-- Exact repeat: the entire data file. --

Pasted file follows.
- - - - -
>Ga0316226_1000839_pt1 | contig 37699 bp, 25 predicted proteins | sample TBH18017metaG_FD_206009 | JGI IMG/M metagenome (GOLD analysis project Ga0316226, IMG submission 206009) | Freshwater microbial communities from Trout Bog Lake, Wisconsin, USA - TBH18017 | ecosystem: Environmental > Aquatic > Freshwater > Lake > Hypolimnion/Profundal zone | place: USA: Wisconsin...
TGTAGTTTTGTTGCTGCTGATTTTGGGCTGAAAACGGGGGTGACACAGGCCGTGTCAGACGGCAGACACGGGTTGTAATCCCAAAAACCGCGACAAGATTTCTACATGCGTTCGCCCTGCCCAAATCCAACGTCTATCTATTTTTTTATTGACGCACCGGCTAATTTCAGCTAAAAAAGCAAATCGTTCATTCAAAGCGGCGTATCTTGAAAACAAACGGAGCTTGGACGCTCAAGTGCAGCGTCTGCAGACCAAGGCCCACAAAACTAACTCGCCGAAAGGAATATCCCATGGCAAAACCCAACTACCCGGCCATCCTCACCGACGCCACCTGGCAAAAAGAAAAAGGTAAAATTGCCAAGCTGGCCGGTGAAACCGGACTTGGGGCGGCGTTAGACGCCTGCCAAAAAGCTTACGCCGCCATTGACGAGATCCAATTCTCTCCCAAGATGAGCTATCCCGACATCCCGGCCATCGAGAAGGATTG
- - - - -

>Ga0316226_1000839_pt1 | contig 37699 bp, 25 predicted proteins | sample TBH18017metaG_FD_206009 | JGI IMG/M metagenome (GOLD analysis project Ga0316226, IMG submission 206009) | Freshwater microbial communities from Trout Bog Lake, Wisconsin, USA - TBH18017 | ecosystem: Environmental > Aquatic > Freshwater > Lake > Hypolimnion/Profundal zone | place: USA: Wisconsin...
TGTAGTTTTGTTGCTGCTGATTTTGGGCTGAAAACGGGGGTGACACAGGCCGTGTCAGACGGCAGACACGGGTTGTAATCCCAAAAACCGCGACAAGATTTCTACATGCGTTCGCCCTGCCCAAATCCAACGTCTATCTATTTTTTTATTGACGCACCGGCTAATTTCAGCTAAAAAAGCAAATCGTTCATTCAAAGCGGCGTATCTTGAAAACAAACGGAGCTTGGACGCTCAAGTGCAGCGTCTGCAGACCAAGGCCCACAAAACTAACTCGCCGAAAGGAATATCCCATGGCAAAACCCAACTACCCGGCCATCCTCACCGACGCCACCTGGCAAAAAGAAAAAGGTAAAATTGCCAAGCTGGCCGGTGAAACCGGACTTGGGGCGGCGTTAGACGCCTGCCAAAAAGCTTACGCCGCCATTGACGAGATCCAATTCTCTCCCAAGATGAGCTATCCCGACATCCCGGCCATCGAGAAGGATTG